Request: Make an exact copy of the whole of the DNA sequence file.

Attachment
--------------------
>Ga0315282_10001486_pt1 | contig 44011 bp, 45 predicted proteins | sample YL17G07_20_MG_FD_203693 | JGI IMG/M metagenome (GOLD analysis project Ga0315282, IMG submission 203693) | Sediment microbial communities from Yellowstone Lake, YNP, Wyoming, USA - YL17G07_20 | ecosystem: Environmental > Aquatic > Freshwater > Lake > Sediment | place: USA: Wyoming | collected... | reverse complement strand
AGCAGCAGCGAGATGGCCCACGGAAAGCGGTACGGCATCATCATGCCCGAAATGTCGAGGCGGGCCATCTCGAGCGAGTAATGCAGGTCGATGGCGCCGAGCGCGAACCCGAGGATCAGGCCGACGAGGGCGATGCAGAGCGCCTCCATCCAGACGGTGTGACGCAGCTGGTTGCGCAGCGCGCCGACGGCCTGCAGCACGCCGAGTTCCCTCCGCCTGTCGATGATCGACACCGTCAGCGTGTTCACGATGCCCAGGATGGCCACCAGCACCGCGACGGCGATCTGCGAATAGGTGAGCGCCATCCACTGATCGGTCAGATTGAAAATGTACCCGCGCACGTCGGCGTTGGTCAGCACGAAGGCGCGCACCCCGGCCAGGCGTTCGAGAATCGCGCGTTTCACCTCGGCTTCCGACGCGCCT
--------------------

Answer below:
>Ga0315282_10001486_pt1 | contig 44011 bp, 45 predicted proteins | sample YL17G07_20_MG_FD_203693 | JGI IMG/M metagenome (GOLD analysis project Ga0315282, IMG submission 203693) | Sediment microbial communities from Yellowstone Lake, YNP, Wyoming, USA - YL17G07_20 | ecosystem: Environmental > Aquatic > Freshwater > Lake > Sediment | place: USA: Wyoming | collected... | reverse complement strand
AGCAGCAGCGAGATGGCCCACGGAAAGCGGTACGGCATCATCATGCCCGAAATGTCGAGGCGGGCCATCTCGAGCGAGTAATGCAGGTCGATGGCGCCGAGCGCGAACCCGAGGATCAGGCCGACGAGGGCGATGCAGAGCGCCTCCATCCAGACGGTGTGACGCAGCTGGTTGCGCAGCGCGCCGACGGCCTGCAGCACGCCGAGTTCCCTCCGCCTGTCGATGATCGACACCGTCAGCGTGTTCACGATGCCCAGGATGGCCACCAGCACCGCGACGGCGATCTGCGAATAGGTGAGCGCCATCCACTGATCGGTCAGATTGAAAATGTACCCGCGCACGTCGGCGTTGGTCAGCACGAAGGCGCGCACCCCGGCCAGGCGTTCGAGAATCGCGCGTTTCACCTCGGCTTCCGACGCGCCT